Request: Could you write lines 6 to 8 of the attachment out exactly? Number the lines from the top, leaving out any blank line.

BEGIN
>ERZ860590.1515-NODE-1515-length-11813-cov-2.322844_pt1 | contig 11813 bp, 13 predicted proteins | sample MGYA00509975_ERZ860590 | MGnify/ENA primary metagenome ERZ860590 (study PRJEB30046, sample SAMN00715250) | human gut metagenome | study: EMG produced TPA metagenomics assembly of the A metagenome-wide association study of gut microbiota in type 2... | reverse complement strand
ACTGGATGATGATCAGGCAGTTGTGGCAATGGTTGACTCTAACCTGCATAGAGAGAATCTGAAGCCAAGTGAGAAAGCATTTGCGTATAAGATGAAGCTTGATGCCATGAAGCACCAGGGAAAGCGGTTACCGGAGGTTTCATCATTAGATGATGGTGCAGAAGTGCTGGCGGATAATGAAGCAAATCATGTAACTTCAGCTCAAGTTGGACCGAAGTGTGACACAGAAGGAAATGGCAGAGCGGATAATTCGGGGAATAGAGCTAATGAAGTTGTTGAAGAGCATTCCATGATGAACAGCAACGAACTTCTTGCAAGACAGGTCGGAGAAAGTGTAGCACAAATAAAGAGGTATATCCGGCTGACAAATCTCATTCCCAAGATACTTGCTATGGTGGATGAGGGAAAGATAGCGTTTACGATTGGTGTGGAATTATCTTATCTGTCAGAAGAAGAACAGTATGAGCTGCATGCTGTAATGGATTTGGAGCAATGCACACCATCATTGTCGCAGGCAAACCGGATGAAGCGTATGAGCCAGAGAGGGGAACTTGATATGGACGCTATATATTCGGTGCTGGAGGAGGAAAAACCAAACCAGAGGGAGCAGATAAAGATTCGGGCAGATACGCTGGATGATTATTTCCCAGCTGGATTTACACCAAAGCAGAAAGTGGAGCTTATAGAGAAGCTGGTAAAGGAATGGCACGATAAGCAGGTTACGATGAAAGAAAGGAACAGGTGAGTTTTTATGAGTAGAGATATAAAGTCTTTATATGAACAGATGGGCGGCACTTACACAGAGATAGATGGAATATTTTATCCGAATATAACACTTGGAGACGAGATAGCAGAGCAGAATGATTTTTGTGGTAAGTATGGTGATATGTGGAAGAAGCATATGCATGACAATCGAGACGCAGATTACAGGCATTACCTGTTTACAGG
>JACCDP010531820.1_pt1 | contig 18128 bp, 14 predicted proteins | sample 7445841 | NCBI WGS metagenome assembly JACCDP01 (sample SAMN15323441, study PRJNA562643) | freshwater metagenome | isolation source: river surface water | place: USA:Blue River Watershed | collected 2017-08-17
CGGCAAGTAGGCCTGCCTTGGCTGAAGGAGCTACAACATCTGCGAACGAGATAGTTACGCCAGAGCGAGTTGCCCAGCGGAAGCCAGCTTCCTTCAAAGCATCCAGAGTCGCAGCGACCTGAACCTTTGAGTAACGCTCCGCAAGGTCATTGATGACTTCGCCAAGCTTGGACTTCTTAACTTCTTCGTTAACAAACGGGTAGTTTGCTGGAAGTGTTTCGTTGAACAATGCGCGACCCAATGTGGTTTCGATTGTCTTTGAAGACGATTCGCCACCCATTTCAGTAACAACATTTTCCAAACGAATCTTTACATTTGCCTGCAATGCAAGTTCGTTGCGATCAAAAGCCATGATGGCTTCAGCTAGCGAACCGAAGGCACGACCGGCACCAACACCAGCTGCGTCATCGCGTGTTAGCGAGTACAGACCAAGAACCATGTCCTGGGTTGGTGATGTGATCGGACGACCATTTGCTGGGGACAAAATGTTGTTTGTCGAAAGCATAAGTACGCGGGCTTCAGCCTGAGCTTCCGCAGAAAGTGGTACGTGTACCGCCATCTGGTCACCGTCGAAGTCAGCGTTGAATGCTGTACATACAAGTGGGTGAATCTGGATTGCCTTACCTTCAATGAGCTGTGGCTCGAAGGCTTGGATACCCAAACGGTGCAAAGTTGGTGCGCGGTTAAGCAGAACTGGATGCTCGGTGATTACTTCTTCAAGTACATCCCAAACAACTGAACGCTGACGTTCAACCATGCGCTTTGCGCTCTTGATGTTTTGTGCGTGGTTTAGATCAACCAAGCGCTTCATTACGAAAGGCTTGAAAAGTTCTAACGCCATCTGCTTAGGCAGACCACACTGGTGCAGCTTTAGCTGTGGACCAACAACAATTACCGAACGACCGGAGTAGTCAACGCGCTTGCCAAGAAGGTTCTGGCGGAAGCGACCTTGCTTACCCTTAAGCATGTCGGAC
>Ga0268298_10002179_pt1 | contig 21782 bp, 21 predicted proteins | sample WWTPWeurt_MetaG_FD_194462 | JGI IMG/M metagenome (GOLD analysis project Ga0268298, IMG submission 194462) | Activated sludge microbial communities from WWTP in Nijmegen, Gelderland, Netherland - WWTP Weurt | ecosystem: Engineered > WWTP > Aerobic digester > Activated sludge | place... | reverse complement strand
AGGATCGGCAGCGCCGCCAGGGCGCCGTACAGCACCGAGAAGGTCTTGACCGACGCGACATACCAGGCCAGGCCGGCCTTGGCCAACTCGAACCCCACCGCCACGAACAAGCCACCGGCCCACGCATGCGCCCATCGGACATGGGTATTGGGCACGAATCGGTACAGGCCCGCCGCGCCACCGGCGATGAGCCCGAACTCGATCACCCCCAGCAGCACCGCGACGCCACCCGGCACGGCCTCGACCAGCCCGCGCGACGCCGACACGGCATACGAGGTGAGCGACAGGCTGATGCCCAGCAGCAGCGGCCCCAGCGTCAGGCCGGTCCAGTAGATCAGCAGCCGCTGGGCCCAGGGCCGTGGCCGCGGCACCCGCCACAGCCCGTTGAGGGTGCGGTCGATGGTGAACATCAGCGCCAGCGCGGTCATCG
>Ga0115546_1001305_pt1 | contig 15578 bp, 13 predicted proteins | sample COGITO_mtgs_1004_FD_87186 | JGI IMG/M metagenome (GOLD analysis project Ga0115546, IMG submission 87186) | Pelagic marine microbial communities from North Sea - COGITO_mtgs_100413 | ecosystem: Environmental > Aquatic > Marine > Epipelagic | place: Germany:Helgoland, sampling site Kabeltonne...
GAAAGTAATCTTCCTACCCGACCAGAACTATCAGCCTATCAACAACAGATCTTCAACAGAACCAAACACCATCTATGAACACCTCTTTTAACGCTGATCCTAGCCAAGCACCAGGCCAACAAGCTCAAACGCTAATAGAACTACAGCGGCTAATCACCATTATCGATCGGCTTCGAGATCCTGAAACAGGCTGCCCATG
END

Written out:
AGGATCGGCAGCGCCGCCAGGGCGCCGTACAGCACCGAGAAGGTCTTGACCGACGCGACATACCAGGCCAGGCCGGCCTTGGCCAACTCGAACCCCACCGCCACGAACAAGCCACCGGCCCACGCATGCGCCCATCGGACATGGGTATTGGGCACGAATCGGTACAGGCCCGCCGCGCCACCGGCGATGAGCCCGAACTCGATCACCCCCAGCAGCACCGCGACGCCACCCGGCACGGCCTCGACCAGCCCGCGCGACGCCGACACGGCATACGAGGTGAGCGACAGGCTGATGCCCAGCAGCAGCGGCCCCAGCGTCAGGCCGGTCCAGTAGATCAGCAGCCGCTGGGCCCAGGGCCGTGGCCGCGGCACCCGCCACAGCCCGTTGAGGGTGCGGTCGATGGTGAACATCAGCGCCAGCGCGGTCATCG
>Ga0115546_1001305_pt1 | contig 15578 bp, 13 predicted proteins | sample COGITO_mtgs_1004_FD_87186 | JGI IMG/M metagenome (GOLD analysis project Ga0115546, IMG submission 87186) | Pelagic marine microbial communities from North Sea - COGITO_mtgs_100413 | ecosystem: Environmental > Aquatic > Marine > Epipelagic | place: Germany:Helgoland, sampling site Kabeltonne...
GAAAGTAATCTTCCTACCCGACCAGAACTATCAGCCTATCAACAACAGATCTTCAACAGAACCAAACACCATCTATGAACACCTCTTTTAACGCTGATCCTAGCCAAGCACCAGGCCAACAAGCTCAAACGCTAATAGAACTACAGCGGCTAATCACCATTATCGATCGGCTTCGAGATCCTGAAACAGGCTGCCCATG